Jan 11, 1970; New Orleans, USA; FILE PHOTO; Kansas City Chiefs receiver Otis Taylor (89) gets a hug from Mike Garrett (21) after scoring a toughdown against the Minnesota Vikings during Super Bowl IV at Tulane Stadium. The Chiefs defeated the Vikings 24-7. Mandatory Credit: Manny Rubio-US PRESSWIRE

Ribs, Falstaff, And A Superbowl!

I was reading the forward to a book about the Kansas City Chiefs written by Otis Taylor. The forward described his relationship with Hank Stram as “Love / Hate”. Hank Stram, according to Otis, would make the team run 100 yard sprints, ten sets, then turn around and make them run them again until they dropped. “Fifty players would be ready to kill Hank,” said Otis. But after it was all over, he would have beer and ribs ready for the entire team. “Coach really knew how to work your mind.”

Wow. That description sure made my mind work.

He didn’t mention the time period, but as I lay in bed this week sick with the flu, my mind drifting in between that wonderful state of slumber and consciousness, I imagined it was the incredible season of 1969.

That, of course, would mean Municipal Stadium.

Ribs and beer after practice! Those would likely be ribs prepared by the great BBQ artist Arthur Bryant himself. I bet they were spread out on long fold up tables with red paper cloths sporting the Kansas City Chiefs logo. Metal forks and glass plates, maybe with the Chiefs logo on them too.

I’ll bet the beer was Falstaff. Not the Falstaff in that thin, aluminum crap today but real metal, with pull off tabs. Back then you “pulled the pin and welcomed it in.”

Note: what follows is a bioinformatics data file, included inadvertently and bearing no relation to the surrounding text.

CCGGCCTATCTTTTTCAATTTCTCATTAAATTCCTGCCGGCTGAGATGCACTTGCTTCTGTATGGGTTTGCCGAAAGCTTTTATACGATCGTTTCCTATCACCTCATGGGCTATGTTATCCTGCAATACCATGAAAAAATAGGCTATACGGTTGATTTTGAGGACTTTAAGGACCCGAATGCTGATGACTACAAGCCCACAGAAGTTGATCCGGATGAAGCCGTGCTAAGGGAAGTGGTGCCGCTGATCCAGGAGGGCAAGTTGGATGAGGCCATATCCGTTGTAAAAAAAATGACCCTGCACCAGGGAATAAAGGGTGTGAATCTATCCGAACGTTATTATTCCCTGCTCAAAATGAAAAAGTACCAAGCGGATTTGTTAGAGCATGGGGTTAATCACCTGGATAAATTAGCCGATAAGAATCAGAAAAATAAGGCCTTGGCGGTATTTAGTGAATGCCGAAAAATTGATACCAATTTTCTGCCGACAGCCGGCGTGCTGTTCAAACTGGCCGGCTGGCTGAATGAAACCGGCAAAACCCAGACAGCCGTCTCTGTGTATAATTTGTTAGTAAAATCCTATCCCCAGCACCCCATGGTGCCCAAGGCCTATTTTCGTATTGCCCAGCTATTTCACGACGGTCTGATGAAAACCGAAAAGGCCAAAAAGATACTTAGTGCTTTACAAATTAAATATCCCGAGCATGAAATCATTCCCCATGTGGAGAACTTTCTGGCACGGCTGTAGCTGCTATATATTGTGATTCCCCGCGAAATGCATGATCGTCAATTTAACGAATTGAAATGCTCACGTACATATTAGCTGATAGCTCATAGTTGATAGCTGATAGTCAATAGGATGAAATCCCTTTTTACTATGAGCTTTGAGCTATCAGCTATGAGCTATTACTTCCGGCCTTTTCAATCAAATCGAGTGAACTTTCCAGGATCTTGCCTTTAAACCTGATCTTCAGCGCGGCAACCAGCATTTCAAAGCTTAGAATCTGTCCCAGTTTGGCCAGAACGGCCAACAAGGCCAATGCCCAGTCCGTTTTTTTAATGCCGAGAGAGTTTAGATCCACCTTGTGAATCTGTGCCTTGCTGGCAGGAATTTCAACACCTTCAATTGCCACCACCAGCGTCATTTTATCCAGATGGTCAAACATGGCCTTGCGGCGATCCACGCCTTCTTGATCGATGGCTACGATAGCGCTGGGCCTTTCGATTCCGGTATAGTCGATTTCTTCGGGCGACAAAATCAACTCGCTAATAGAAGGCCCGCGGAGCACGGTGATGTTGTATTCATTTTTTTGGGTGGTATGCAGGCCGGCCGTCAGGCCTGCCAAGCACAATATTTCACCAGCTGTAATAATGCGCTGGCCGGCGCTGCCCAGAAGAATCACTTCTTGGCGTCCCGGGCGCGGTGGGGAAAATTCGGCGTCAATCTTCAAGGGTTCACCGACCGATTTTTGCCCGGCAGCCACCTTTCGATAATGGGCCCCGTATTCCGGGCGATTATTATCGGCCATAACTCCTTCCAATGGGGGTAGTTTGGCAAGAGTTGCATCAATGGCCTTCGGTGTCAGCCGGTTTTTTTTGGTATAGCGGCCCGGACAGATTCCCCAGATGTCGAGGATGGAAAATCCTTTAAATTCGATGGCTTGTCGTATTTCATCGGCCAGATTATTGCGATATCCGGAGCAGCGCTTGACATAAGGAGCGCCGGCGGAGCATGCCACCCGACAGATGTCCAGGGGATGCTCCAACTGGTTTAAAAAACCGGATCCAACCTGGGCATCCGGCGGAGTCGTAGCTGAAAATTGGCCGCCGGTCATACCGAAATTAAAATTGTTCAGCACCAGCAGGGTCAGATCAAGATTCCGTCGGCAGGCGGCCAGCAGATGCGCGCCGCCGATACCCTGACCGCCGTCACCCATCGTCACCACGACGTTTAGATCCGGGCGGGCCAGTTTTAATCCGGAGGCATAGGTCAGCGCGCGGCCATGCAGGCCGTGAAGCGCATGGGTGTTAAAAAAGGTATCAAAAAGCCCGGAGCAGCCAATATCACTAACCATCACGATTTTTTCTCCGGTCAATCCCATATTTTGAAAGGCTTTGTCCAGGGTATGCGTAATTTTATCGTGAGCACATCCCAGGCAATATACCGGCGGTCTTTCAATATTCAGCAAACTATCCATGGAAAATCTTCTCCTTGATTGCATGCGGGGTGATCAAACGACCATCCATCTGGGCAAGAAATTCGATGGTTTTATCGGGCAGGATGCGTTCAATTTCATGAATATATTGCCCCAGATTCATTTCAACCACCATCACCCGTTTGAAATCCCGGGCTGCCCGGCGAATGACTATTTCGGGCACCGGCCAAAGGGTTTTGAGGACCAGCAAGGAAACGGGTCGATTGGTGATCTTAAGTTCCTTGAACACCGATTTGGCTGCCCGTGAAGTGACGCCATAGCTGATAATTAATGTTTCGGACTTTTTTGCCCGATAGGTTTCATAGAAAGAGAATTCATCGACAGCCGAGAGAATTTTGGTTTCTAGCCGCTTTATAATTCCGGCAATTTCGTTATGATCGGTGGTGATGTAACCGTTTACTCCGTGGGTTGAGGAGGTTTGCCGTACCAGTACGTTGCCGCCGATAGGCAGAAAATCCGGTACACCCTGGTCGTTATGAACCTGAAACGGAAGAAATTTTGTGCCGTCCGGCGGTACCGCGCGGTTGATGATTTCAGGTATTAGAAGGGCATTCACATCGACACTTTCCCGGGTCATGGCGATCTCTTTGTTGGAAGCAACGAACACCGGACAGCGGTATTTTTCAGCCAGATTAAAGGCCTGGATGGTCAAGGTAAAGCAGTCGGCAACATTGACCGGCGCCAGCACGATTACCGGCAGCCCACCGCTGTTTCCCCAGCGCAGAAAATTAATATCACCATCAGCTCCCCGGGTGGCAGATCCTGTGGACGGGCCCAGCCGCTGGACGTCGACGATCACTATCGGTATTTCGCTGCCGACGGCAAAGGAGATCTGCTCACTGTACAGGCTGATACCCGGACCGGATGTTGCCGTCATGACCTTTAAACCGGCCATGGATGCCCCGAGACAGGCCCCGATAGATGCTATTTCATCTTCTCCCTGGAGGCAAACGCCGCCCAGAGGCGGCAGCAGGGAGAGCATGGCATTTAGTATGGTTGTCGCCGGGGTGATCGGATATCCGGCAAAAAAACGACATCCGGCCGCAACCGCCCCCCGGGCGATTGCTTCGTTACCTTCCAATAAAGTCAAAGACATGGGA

And those ribs that Coach Stram had waiting for them? Not commercial hog farm raised swine full of antibiotics, but hogs raised by local Kansas City farms, probably butchered the day before. The sauce was made fresh too, stirred in a big pot over a hickory fire, the only way Mr. Bryant would prepare his BBQ.

The beer came buried in those metal Igloo coolers covered with chipped ice, not those cubes you get at the grocery store today. You could grab a handful if it were an especially hot day and feel them melt in your mouth as you hurried off to join Willie Lanier, Bobby Bell, Buck Buchanan, Johnny Robinson, and the rest of the best NFL team ever to take the field.

The parking lot outside the stadium would be stacked with 1969 muscle cars, of course. The players of 1969 didn’t make a lot of money, but then NFL players aren’t exactly known for their thrift.

If you stood on the last row of the stadium and looked out on the parking lot you would see Pontiac GTO’s, Oldsmobile 442’s, maybe even a bright red Hemi Cuda.

The black Cadillac parked over by itself probably belongs to Len Dawson. The white Lincoln with suicide doors is waiting for Willie Lanier.

Just as in later years, Lamar Hunt probably walked among the players, joking and listening to their hopes, dreams, and stories. Mr. Hunt likely drank a freshly squeezed lemonade packed with freshly cut lemons from Bryant’s down the street.

But the difference was optimism. The Lamar Hunt dream to own his own professional football team was working. His beloved Chiefs had went to the first Super Bowl. They were about to win this year’s in one of the best Super Bowl wins in history.

Good God, I have to go find some ribs.

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